16. McCubbin, M., and McCubbin, H. (1989). Theoretical orientations to family stress and coping. In Figley, C. R. (ed.),Treating Stress in Families, Brunner/Mazel, New York, pp. 3–43.Google Scholar
  17. Peebles, M. J. (Writer and Speaker), and Fisher, V. (Producer). (1987a).Diagnosis of Post-traumatic Stress Disorder: A Case of Awareness Under Surgical Anesthesia [Educational Videotape], Menninger Video Productions, Topeka, KS.Google Scholar
  18. Peebles, M. J. (Writer and Speaker) and Fisher, V. (Producer). (1987b).Hypnotherapy in the Treatment of Post-traumatic Stress disorder: A Case of Awareness Under Surgical Anesthesia [Educational Videotape], Menninger Video Productions, Topeka, KS.Google Scholar
  19. Peebles, M. J. (1989a). Through a glass darkly: The psychoanalytic use of hypnosis with Post-traumatic Stress disorder.Int. J. Clin. Exp. Hyp. 37: 192–206.Google Scholar
  20. Peebles, M. J. (1989b). Posttraumatic stress disorder: A historical perspective of diagnosis and treatment.Bull. Menn. Clin. 53: 274–286.Google Scholar
  21. Peebles-Kleiger, M. J. (1989). Using countertransference in the hypnosis of trauma victims: A model for turning hazard into healing.Am. J. Psychother. 43: 518–530.PubMedGoogle Scholar
  22. Peebles-Kleiger, M. J. (Writer and Speaker), Brown, M. L. (Writer), and Fisher, V. (Producer and Director). (1992).Families, Trauma, and Stress [Educational Videotape], Menninger Video Productions, Topeka, KS.Google Scholar
  23. Poe, E. A. (1940).Great Tales and Poems of Edgar Allen Poe, Washington Square Press, New York.Google Scholar
  24. Post-traumatic stress disorder (PTSD). (1991, April-May).The Health Advantage, 1, p. 1.22.Google Scholar
  25. Rutter, V. (1991, April). Media Gulf War coverage has major impact on families.Fam. Ther. News 22: 31.Google Scholar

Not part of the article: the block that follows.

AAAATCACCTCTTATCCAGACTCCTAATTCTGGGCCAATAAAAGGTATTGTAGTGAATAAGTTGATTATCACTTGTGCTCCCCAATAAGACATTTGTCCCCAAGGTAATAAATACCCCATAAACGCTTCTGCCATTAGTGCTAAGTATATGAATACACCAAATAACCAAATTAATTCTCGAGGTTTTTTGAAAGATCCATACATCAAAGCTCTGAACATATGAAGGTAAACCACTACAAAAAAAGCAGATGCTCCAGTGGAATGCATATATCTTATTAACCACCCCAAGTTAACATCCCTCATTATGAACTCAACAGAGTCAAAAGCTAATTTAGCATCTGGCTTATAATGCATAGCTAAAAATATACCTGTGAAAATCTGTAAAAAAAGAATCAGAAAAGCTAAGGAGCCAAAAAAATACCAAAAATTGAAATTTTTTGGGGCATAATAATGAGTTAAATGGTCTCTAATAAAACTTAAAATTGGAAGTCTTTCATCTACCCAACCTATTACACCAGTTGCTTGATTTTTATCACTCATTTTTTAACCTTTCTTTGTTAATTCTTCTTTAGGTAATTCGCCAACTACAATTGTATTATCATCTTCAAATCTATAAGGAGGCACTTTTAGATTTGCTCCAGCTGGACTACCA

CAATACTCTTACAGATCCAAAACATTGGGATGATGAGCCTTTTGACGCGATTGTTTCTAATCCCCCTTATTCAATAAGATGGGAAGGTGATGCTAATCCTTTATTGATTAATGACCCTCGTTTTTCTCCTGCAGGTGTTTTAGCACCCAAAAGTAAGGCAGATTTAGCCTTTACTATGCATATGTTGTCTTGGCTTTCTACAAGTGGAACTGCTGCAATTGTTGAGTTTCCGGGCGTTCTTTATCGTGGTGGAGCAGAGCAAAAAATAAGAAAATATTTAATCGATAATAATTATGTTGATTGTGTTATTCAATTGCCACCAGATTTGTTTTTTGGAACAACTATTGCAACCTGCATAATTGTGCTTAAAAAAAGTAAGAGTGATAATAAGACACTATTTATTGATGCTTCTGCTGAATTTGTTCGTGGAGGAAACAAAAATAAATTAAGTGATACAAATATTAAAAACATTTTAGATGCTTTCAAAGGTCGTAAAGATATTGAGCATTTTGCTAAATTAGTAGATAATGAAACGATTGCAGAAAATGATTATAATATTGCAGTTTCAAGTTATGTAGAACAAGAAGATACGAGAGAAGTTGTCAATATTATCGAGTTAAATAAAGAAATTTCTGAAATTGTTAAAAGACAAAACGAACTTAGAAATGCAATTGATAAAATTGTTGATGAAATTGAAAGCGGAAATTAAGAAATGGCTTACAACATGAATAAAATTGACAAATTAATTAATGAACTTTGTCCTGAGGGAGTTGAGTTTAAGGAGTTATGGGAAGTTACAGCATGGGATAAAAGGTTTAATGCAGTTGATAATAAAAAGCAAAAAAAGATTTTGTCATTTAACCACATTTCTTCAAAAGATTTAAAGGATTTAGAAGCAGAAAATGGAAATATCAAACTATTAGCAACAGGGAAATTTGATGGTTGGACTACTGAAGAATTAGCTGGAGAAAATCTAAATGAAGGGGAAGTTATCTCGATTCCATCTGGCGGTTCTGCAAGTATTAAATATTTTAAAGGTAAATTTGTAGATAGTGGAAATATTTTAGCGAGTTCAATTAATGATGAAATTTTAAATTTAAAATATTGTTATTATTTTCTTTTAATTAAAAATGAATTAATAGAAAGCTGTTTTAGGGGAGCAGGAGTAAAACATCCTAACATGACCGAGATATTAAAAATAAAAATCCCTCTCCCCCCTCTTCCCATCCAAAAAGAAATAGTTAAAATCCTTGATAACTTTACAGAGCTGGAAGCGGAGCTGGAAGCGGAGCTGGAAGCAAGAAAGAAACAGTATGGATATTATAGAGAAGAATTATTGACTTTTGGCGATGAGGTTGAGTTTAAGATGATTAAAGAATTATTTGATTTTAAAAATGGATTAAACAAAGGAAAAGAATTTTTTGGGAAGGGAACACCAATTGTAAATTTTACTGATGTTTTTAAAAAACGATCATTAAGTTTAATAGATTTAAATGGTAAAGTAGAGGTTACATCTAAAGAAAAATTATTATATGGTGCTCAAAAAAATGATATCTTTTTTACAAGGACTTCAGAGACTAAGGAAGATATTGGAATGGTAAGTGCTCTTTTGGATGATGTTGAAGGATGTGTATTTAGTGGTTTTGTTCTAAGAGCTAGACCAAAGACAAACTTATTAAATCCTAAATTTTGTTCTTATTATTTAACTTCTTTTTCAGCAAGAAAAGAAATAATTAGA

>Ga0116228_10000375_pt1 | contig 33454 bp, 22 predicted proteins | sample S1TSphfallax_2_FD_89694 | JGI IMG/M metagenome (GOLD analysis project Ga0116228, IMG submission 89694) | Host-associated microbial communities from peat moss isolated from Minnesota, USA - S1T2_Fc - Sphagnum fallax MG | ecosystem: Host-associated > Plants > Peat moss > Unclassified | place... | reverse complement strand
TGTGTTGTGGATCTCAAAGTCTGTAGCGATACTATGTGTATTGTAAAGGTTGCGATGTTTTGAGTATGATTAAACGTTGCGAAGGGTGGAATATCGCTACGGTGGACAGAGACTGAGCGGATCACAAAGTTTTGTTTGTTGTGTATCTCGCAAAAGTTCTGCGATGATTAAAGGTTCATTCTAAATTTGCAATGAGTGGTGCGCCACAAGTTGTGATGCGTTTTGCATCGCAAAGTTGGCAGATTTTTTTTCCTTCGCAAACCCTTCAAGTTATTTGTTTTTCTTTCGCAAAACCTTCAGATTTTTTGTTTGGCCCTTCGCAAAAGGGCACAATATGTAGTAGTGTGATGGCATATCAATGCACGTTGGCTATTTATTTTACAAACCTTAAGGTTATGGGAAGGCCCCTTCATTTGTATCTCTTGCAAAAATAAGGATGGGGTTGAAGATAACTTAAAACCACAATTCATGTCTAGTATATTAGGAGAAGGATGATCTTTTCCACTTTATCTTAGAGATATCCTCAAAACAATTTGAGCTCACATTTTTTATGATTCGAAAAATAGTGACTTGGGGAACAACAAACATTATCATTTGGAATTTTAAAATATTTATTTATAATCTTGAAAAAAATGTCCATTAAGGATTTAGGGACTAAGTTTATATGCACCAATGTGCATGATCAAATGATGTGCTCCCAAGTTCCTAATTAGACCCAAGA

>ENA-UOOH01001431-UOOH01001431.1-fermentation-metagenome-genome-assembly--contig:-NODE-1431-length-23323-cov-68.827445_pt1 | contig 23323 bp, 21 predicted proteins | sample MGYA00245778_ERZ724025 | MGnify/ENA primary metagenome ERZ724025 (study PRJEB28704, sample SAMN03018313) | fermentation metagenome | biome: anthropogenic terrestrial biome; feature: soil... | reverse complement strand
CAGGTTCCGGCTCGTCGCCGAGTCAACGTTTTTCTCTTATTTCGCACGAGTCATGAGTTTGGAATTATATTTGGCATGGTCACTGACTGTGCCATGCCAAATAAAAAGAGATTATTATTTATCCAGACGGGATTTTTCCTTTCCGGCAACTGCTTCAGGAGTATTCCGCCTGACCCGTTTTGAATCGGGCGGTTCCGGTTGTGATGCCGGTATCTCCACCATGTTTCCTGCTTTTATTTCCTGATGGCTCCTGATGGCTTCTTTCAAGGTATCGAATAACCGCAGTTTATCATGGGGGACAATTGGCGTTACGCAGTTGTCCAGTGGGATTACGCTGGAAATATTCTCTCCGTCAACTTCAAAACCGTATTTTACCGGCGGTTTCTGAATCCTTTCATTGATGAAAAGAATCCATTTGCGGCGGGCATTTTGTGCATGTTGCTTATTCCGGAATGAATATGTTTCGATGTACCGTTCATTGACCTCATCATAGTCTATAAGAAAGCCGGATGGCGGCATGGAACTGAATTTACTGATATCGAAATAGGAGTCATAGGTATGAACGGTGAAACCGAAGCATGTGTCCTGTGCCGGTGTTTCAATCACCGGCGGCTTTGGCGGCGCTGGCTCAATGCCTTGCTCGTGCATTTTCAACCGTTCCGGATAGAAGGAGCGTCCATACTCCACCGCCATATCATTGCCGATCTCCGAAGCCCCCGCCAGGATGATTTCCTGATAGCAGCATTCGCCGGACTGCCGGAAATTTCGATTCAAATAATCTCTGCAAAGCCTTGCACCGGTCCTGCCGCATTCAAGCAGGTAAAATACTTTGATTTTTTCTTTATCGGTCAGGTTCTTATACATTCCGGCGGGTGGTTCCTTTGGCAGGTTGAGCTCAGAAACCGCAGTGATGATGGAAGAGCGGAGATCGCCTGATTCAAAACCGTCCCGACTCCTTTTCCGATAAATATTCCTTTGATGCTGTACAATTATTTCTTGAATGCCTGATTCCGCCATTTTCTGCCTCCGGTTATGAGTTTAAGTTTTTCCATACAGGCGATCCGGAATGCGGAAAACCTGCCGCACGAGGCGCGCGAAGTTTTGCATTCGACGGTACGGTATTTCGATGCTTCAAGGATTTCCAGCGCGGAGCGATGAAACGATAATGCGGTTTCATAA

26. Scurfield, R. M. (1992). The collusion of sanitization and silence about war: An aftermath of “Operation Desert Storm.”J. Traum. Stress 5: 505–512.CrossRefGoogle Scholar
  27. Skinner, D., and Swartz, L. (1989). The consequences for preschool children of a parent's detention: A preliminary South African clinical study of care givers' reports.J. Child Psychol. Psychiatry 30: 243–259.PubMedGoogle Scholar
  28. Solomon, Z. (1988). The effect of combat-related posttraumatic stress disorder on the family.Psychiatry 51: 323–329.PubMedGoogle Scholar
  29. Solomon, Z., Waysman, M., Antizur, E., and Enoch, D. (1991a). Psychiatric symptomatology among wives of soldiers following combat stress reaction: The role of the social network and marital relations.Anxiety Research 4: 213–223.Google Scholar
  30. Solomon, Z., Waysman, M., Belkin, R., Levy, G., Mikulincer, M., and Enoch, D. (1991b). Marital relations and combat stress reaction: The wives' perspective. Manuscript submitted for publication.Google Scholar
  31. Solomon, Z., Waysman, M., Levy, G., Fried, B., Mikulincer, M., Benbenishty, R., Florian, V., and Bleich, A. (1992). From front line to home front: A study of secondary traumatization.Fam. Process 31: 289–302.CrossRefPubMedGoogle Scholar
  32. Terr, L. (1979). Children of Chowchilla.Psychoanal. Study Child 34: 547–623.PubMedGoogle Scholar
  33. Terr, L. (1991). Childhood traumas: An outline and overview.Am. J. Psychiatry 148: 10–20.PubMedGoogle Scholar
  34. Van Dyke, C., Zilberg, N. J., and McKinnon, J. A. (1985). Posttraumatic stress disorder: A thirty year delay in a World War II veteran.Am. J. Psychiatry 142: 1070–1073.PubMedGoogle Scholar
  35. Williams, C. M. (1980). The veteran system—with a focus on woman partners: Theoretical considerations, problems and treatment strategies. In Williams, T. (ed.),Post-Traumatic Stress Disorders of Vietnam Veterans, Disabled American Veterans, Cincinnati.Google Scholar

Copyright information

© Plenum Publishing Corporation 1994

Authors and Affiliations

  • Mary Jo Peebles-Kleiger
    • 1
  • James H. Kleiger
    • 1
  1. 1.Menninger ClinicTopeka

Personalised recommendations